|Formerly Called||Channel 5 (1997-2002)|
|Launched:||30 March 1997|
|Audience Share:||6.7% (Aug 2004)|
|Terrestrial Analogue:||Usually channel 5|
|Terrestrial Digital:||Freeview channel 5|
|Satellite:||Sky Digital channel 105|
five, formerly known as Channel 5, is the United Kingdom's fifth terrestrial TV Channel. The British frequency plan only allowed for four channels to be transmitted using analogue terrestrial transmitters, so it was very difficult to allocate frequencies for the new channel before its launch in March of 1997 – UHF channel 37 was allocated in many areas, which meant that large numbers of domestic videorecorders (which output on that channel) had to be retuned at the new company's expense. Unlike the other four analogue British television channels, many areas remain unable to receive it via analogue terrestrial broadcasts, notably the south coast of England, where the signal would otherwise interfere with signals from television stations in France. The channel is available on all digital platforms (Sky Television satellite, and Freeview digital terrestrial, and also most cable operators).
Since the channel's first night, the soap opera Family Affairs has been airing in homes across the UK, and is one of the few original programs to have aired continuously since the first night of telecasts. The channel had a reputation for lowest-common-denominator broadcasting, famously screening low-budget "erotic thrillers" on Friday and Saturday nights (prompting the comment by the channel's director of programmes, Dawn Airey, that it was all about "films, football and f***ing"), and concentrating its output on entertainment and lifestyle shows at the expense of factual programming. Recently though it has shown signs of moving steadily upmarket, and has attracted large audiences as the UK home of many cult American series including CSI, Law & Order, Alias and Lexx. As part of its move upmarket five won a bidding war with the other terrestrial TV channels for the rights to show the new Friends TV show spin off, Joey. News media estimate five's winning bid at anywhere between �250,000 and �500,000 per show, either way in regions unheard of for a new TV show, and very rare even for established TV shows.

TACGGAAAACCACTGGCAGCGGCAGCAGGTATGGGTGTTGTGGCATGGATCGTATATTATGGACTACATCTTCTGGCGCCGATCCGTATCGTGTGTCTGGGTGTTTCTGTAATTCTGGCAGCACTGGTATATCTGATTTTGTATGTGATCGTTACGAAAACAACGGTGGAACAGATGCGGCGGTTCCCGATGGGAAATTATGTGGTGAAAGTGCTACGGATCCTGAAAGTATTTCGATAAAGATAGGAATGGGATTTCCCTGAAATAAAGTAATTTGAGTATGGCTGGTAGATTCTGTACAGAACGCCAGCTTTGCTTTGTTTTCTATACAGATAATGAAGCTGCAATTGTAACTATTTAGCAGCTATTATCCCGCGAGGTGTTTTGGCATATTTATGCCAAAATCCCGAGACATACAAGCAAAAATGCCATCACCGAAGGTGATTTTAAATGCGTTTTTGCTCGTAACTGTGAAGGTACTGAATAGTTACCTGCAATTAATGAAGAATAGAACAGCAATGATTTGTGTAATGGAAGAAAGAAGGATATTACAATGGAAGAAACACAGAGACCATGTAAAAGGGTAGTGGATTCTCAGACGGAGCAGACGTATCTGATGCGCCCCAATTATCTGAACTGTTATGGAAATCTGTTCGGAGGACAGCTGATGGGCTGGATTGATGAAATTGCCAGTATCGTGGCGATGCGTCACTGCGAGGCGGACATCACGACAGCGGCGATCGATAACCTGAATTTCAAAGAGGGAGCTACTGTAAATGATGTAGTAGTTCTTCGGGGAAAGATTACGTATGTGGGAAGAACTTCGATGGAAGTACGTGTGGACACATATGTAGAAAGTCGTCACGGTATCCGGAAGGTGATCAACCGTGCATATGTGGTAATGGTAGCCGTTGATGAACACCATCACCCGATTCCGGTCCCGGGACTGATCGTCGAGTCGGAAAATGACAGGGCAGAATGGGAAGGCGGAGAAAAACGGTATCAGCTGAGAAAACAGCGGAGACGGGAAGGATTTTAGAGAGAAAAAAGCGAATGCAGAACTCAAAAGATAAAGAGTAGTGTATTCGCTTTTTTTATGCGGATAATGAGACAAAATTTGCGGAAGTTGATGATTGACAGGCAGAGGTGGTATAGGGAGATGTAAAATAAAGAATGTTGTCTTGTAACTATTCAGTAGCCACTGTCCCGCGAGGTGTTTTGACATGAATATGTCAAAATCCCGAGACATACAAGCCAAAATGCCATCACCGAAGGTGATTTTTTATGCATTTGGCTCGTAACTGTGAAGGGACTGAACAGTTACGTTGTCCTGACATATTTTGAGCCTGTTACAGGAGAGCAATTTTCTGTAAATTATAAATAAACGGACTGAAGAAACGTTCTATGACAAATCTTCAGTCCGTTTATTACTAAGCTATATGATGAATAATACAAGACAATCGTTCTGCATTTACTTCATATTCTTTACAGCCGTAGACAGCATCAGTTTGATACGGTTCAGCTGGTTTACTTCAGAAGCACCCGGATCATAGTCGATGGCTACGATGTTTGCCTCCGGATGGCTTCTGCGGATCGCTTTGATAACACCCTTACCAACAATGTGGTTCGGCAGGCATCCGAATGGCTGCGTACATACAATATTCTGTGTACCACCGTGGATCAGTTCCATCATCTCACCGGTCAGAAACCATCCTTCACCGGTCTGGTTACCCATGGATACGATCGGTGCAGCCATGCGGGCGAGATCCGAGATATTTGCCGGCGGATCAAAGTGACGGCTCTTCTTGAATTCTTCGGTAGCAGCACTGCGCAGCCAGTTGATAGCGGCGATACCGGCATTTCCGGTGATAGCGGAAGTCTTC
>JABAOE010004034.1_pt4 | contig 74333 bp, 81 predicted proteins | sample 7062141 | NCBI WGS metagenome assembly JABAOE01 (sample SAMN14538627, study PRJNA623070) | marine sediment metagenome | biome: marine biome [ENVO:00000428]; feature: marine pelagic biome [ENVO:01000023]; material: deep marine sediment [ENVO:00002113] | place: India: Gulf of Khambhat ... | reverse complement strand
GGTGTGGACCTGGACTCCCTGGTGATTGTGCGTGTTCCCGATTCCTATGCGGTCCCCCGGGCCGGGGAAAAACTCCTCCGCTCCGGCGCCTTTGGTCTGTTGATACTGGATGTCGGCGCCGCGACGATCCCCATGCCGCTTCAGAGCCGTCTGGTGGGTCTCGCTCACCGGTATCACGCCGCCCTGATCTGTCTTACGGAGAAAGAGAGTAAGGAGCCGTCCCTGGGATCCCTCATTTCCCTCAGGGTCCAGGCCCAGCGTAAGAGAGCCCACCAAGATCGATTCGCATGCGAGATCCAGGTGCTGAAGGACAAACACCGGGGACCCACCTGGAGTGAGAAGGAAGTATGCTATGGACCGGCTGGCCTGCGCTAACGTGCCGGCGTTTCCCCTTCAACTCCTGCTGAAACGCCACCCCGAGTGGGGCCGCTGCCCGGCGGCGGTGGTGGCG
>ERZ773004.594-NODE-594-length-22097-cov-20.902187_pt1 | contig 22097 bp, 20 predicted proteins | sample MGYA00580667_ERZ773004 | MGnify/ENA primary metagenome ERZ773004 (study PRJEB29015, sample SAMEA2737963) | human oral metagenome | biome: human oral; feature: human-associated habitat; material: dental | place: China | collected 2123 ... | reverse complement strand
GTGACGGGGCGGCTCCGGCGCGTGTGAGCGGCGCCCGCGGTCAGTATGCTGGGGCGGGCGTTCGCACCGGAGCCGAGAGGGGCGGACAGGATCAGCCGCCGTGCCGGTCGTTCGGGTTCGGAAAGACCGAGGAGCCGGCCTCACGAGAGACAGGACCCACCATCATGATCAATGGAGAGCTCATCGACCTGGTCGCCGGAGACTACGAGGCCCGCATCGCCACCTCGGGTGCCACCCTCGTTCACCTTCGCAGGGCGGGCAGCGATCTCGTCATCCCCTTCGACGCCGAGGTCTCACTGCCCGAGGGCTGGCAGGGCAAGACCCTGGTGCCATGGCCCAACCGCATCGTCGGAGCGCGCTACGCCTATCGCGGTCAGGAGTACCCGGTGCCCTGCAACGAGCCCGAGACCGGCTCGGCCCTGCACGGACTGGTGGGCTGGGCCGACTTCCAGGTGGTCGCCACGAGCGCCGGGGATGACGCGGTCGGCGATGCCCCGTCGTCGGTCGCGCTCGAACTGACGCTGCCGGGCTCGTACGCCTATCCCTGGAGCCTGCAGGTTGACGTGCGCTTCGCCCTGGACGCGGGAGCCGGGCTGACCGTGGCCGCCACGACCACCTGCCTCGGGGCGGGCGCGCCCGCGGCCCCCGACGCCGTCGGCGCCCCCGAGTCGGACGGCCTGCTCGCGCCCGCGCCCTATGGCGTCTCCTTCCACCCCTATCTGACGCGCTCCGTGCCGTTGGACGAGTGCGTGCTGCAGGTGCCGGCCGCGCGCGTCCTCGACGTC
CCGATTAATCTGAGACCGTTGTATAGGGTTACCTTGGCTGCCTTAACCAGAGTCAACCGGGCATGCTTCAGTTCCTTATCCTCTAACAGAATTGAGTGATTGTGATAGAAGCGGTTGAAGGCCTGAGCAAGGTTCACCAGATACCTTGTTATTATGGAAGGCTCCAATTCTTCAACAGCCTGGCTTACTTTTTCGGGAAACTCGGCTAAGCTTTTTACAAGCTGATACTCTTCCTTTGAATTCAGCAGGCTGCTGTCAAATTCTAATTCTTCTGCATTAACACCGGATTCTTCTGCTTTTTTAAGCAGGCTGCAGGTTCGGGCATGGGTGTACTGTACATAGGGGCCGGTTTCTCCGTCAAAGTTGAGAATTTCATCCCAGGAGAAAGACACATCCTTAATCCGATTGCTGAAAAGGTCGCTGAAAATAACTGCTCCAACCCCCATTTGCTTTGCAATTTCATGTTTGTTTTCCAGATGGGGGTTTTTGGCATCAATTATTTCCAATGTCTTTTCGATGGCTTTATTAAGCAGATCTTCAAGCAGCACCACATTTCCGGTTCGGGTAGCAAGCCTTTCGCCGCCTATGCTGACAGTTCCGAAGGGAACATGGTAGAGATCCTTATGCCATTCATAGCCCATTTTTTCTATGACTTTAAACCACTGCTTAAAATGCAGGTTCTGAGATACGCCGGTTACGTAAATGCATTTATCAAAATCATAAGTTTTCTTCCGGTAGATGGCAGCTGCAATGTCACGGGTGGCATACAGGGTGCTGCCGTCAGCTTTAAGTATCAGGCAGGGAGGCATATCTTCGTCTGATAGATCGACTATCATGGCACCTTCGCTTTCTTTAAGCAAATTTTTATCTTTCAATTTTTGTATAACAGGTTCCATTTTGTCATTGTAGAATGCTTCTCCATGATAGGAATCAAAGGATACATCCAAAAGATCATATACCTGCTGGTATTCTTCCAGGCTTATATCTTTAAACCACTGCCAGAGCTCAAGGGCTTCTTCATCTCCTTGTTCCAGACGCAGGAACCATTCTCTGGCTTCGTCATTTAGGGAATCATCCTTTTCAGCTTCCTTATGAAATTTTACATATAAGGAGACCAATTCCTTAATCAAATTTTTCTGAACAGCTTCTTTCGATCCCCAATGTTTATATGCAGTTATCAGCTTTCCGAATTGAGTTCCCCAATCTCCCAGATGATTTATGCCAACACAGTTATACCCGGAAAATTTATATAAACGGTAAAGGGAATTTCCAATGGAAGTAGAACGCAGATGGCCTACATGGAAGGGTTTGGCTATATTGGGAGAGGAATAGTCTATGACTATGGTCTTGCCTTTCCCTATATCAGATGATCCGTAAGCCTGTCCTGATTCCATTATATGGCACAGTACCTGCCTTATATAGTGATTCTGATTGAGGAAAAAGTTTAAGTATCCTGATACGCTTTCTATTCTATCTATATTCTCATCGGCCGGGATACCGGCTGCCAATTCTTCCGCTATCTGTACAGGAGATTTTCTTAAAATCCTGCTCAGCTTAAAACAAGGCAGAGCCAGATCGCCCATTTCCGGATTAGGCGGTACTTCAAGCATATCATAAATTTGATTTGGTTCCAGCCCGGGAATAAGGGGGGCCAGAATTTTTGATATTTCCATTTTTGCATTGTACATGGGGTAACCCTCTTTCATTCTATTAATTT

In a bidding war for terrestial rights to hit US animated comedy The Simpsons, five attempted to pick up rights to screen old and new episodes of the long-running cartoon, but were pipped to the deal by Channel 4.
In 2003, the channel controversially acquired the rights to the cult show Robot Wars, for its upcoming 9th series (billed as "Series 7"), for so long a staple of Friday nights on BBC Two. It was hoped that this would become another jewel in five's ever brightening crown, but due to a fallout between the show's producers and the Fighting Robot Association (FRA), the first series to be shown on five was the last, and also the last ever of Robot Wars. After the last ever episode was broadcast, five sold the whole series to cable/satellite channel Jetix.
On 27 February 2004 it was reported that the owners of five and Channel 4 were discussing a possible merger; this was widely seen as a potential upset for Channel 4's pride. Some comics joked that the merged company should call itself Chanel 9 (sic) after the spoof foreign network on The Fast Show. C4 and five announced that merger plans were being called off in November of that year.
- Official site
Bertelsmann AG subsidiaries British TV channels sv:Five (TV)